Traditional Labyrinth


The labyrinth can assume a number of forms, but remains a labyrinth only if the path is not intersected. Ancient Crete holds the earliest record of the labyrinth, which presents itself at once as a narrative structure, visual motif and literal form. One of Daedalus’ many ingenious works, the first documented labyrinth housed the Knossos Minotaur. When hero Theseus goes in to kill the Minotaur, he follows the curving line of the labyrinth’s path, sure that he will meet the half-bull, half-human head on because there is only one direction in which he may proceed.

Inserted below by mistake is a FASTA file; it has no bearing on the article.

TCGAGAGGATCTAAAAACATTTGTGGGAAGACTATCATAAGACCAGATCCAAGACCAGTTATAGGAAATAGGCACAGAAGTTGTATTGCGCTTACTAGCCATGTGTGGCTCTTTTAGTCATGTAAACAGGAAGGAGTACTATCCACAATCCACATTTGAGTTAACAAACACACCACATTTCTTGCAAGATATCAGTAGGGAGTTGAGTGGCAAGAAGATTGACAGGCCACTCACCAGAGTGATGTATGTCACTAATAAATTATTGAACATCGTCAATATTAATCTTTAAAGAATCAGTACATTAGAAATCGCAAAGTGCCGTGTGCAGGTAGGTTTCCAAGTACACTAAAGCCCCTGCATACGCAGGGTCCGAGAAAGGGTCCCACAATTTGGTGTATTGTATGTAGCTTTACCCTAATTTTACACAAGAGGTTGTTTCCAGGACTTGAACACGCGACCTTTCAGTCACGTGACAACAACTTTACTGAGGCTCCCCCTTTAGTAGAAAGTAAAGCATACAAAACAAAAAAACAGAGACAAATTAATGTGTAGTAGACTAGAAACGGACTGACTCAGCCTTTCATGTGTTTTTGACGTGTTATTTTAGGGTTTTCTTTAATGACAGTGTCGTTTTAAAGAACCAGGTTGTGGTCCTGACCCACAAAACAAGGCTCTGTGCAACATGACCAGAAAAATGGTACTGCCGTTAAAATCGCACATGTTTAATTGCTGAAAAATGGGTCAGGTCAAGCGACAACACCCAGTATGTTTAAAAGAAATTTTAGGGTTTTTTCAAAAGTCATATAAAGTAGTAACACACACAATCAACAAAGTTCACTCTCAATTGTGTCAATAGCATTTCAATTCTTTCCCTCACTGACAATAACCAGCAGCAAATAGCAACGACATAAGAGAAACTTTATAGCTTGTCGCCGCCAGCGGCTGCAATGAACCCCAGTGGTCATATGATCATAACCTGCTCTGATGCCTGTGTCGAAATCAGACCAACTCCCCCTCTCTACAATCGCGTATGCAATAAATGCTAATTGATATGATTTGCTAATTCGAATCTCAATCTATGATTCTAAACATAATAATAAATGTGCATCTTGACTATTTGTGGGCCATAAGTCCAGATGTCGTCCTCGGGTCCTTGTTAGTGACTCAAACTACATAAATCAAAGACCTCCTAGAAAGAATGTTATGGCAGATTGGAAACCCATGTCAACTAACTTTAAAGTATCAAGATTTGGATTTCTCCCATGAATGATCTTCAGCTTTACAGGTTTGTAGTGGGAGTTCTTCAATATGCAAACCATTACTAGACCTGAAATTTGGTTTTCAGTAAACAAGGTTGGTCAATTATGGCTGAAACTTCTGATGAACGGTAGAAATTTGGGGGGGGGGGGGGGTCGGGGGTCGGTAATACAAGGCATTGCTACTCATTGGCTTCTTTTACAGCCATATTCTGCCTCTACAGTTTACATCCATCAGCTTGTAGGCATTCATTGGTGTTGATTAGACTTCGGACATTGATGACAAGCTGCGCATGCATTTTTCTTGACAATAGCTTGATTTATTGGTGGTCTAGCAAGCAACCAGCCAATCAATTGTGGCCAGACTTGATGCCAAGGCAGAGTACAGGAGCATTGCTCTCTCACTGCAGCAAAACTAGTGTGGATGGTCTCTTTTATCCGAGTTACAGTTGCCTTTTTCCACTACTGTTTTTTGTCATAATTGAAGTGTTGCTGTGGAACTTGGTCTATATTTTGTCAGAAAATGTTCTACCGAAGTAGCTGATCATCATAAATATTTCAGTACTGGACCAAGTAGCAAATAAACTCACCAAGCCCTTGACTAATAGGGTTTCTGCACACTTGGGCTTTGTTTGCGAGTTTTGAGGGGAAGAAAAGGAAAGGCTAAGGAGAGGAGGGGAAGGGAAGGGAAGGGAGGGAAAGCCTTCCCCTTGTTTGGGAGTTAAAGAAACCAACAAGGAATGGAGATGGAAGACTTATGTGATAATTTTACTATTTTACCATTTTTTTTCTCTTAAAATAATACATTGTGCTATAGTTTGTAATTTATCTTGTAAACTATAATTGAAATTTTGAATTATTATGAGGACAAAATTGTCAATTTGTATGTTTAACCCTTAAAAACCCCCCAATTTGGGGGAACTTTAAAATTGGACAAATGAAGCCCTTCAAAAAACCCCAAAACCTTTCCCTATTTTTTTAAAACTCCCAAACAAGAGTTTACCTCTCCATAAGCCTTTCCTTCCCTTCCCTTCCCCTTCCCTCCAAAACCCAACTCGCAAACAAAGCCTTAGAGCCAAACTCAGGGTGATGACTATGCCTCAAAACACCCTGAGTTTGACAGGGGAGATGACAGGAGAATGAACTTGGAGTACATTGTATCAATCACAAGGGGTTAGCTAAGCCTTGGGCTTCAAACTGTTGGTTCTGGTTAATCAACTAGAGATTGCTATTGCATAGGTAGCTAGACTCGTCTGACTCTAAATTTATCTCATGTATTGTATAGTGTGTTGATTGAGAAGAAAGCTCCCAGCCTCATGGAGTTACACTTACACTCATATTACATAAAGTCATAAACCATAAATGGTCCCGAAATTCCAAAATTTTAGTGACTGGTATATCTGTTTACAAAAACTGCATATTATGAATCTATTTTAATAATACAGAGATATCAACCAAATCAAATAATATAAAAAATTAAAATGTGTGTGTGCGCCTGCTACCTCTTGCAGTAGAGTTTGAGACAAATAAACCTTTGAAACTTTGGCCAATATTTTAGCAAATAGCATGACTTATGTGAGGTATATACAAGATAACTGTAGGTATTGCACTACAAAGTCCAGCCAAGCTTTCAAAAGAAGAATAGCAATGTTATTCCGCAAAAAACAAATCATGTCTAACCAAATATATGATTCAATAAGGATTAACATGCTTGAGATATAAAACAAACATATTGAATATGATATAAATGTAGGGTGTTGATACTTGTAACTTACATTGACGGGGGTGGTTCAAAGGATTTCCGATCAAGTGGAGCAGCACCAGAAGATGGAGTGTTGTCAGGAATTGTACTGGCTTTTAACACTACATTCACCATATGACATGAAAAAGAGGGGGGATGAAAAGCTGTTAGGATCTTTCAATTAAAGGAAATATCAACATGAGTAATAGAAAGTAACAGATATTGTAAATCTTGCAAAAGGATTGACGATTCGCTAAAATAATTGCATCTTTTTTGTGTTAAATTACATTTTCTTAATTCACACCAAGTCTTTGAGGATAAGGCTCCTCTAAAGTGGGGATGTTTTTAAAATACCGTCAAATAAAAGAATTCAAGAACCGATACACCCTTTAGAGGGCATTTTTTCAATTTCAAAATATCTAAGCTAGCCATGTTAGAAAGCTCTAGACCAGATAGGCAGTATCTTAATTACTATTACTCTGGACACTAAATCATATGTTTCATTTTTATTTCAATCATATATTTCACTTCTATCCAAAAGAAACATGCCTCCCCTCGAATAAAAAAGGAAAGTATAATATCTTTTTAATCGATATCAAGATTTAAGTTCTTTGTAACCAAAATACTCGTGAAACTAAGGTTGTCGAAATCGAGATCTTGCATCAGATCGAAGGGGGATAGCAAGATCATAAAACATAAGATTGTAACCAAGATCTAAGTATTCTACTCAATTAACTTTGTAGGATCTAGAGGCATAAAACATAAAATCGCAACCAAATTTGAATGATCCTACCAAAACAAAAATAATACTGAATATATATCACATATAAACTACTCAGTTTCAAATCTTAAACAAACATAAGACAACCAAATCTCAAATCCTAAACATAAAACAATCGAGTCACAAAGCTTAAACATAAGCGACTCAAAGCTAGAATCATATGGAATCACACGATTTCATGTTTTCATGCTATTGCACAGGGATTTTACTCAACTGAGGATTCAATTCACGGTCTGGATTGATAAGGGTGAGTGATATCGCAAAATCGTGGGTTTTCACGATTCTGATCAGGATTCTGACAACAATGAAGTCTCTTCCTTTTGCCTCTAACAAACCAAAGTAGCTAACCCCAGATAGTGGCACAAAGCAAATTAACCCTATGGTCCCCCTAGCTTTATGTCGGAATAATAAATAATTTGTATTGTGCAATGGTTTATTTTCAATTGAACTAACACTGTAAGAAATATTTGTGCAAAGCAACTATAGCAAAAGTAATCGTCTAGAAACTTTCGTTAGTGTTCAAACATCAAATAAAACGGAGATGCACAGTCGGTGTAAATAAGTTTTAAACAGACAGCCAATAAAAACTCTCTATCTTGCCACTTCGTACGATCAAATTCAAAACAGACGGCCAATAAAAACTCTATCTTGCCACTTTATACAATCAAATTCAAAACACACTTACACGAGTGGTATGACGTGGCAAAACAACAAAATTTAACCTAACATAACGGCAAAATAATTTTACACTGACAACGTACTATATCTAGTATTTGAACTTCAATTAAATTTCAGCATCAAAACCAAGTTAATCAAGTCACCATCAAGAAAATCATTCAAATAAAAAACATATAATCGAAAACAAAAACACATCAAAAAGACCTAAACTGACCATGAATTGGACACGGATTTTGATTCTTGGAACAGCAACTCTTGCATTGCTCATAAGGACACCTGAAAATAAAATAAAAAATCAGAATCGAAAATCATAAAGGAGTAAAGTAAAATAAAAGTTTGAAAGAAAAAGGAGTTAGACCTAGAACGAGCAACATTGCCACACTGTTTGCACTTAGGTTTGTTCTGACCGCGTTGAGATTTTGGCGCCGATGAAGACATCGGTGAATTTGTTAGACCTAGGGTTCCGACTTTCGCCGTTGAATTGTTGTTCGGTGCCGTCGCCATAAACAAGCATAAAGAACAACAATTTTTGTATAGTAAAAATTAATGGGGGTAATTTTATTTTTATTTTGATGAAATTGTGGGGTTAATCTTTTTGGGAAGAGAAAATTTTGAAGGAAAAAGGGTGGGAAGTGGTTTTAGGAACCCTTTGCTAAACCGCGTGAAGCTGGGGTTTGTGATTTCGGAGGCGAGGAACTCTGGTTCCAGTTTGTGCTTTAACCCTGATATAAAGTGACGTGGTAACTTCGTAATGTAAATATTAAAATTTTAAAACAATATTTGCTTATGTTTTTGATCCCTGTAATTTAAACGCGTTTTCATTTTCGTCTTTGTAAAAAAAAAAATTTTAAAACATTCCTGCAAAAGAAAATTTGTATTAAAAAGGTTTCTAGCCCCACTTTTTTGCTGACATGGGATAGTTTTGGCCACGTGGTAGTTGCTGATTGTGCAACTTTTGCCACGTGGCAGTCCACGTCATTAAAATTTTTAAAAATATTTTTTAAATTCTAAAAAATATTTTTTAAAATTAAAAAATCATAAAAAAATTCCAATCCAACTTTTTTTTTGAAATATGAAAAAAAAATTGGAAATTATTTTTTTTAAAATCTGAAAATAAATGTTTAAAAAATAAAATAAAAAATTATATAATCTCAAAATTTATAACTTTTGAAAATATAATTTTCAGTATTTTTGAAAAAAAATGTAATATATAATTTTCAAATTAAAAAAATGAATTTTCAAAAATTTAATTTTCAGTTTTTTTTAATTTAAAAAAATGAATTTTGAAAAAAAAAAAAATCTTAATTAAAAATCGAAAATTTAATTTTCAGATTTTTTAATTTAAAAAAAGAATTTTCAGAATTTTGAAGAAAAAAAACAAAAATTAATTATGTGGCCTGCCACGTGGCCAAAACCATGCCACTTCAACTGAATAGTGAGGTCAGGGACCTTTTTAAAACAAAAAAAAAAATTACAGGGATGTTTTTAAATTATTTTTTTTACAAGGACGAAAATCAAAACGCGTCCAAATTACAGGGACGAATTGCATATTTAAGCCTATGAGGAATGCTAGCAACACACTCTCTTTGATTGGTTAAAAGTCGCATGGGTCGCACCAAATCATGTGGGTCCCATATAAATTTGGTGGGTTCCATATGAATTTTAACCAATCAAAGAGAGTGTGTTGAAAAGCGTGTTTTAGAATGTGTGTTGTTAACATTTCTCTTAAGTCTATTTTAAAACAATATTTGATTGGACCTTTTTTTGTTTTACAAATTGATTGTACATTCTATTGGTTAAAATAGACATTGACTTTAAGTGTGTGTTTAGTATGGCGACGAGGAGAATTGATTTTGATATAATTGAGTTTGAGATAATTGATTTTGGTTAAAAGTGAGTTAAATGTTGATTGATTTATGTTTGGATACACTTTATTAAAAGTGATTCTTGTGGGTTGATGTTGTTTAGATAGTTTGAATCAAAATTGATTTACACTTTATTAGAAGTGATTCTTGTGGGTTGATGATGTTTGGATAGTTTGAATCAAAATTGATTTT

The labyrinth soon thereafter shows up around the world (except in the United States’ native American and European settler cultures), likely thought to be a metaphor for human discovery, thought, memory and experience because of its pendular swing between past and present. Acclaimed Argentine fiction writer Jorge Luis Borges was fascinated with this aspect of the labyrinth. His stories like “The House of Asterion” deal directly with the ancient Cretan labyrinth, while those similar to “Death and the Compass” dually employ the labyrinth as a narrative format and device for mocking pulp-fiction mysteries. But Borges’ most accomplished works consider the labyrinth in every which way of being, and the incredible meta-text, “The Library of Babel” presents it infinitely. This short story turns on the narrator’s and the librarians’ attempts to make sense of the infinite building in which they find themselves, a building that has been neatly divided into hexagonal rooms that open on to one another while surrounding a grand central staircase. This incalculable space, a library of the grandest proportions, houses so many books that the narrator explains that it contains all possible books; that is, its shelves hold all the infinite variations without duplication of every book whose pages could be generated by random lines of letters, words, or phrases. Yet each book sends its reader back to reference yet another book, and that book sends him to another, imitating the pendular swing of the labyrinth and indicating the labyrinth as the ultimate allegory of the pursuit of knowledge. Through Borges we find that if the reader learns everything, he reaches the center of meaning, and there he meets death because the activity of accumulating knowledge is all that life is.